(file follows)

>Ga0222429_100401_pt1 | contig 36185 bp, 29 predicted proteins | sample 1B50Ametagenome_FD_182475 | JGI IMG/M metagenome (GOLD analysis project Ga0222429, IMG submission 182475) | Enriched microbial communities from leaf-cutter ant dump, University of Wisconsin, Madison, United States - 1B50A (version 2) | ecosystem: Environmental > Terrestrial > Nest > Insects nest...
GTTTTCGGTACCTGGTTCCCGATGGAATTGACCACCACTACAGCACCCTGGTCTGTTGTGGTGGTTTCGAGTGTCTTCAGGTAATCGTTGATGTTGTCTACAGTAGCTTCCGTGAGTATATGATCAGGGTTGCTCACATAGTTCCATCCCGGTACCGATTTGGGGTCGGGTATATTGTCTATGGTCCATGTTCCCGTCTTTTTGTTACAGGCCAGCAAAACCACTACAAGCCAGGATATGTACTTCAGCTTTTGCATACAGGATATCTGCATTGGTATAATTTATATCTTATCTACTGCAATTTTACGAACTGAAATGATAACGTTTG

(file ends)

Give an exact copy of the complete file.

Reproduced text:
>Ga0222429_100401_pt1 | contig 36185 bp, 29 predicted proteins | sample 1B50Ametagenome_FD_182475 | JGI IMG/M metagenome (GOLD analysis project Ga0222429, IMG submission 182475) | Enriched microbial communities from leaf-cutter ant dump, University of Wisconsin, Madison, United States - 1B50A (version 2) | ecosystem: Environmental > Terrestrial > Nest > Insects nest...
GTTTTCGGTACCTGGTTCCCGATGGAATTGACCACCACTACAGCACCCTGGTCTGTTGTGGTGGTTTCGAGTGTCTTCAGGTAATCGTTGATGTTGTCTACAGTAGCTTCCGTGAGTATATGATCAGGGTTGCTCACATAGTTCCATCCCGGTACCGATTTGGGGTCGGGTATATTGTCTATGGTCCATGTTCCCGTCTTTTTGTTACAGGCCAGCAAAACCACTACAAGCCAGGATATGTACTTCAGCTTTTGCATACAGGATATCTGCATTGGTATAATTTATATCTTATCTACTGCAATTTTACGAACTGAAATGATAACGTTTG